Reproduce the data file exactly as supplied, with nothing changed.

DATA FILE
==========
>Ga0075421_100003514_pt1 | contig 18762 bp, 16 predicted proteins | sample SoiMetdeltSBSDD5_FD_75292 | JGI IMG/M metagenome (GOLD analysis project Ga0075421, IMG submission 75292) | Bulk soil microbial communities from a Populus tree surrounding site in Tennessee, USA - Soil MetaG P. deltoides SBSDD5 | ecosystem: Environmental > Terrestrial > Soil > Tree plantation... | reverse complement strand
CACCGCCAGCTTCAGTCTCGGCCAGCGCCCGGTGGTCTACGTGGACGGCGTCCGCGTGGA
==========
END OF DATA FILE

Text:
>Ga0075421_100003514_pt1 | contig 18762 bp, 16 predicted proteins | sample SoiMetdeltSBSDD5_FD_75292 | JGI IMG/M metagenome (GOLD analysis project Ga0075421, IMG submission 75292) | Bulk soil microbial communities from a Populus tree surrounding site in Tennessee, USA - Soil MetaG P. deltoides SBSDD5 | ecosystem: Environmental > Terrestrial > Soil > Tree plantation... | reverse complement strand
CACCGCCAGCTTCAGTCTCGGCCAGCGCCCGGTGGTCTACGTGGACGGCGTCCGCGTGGA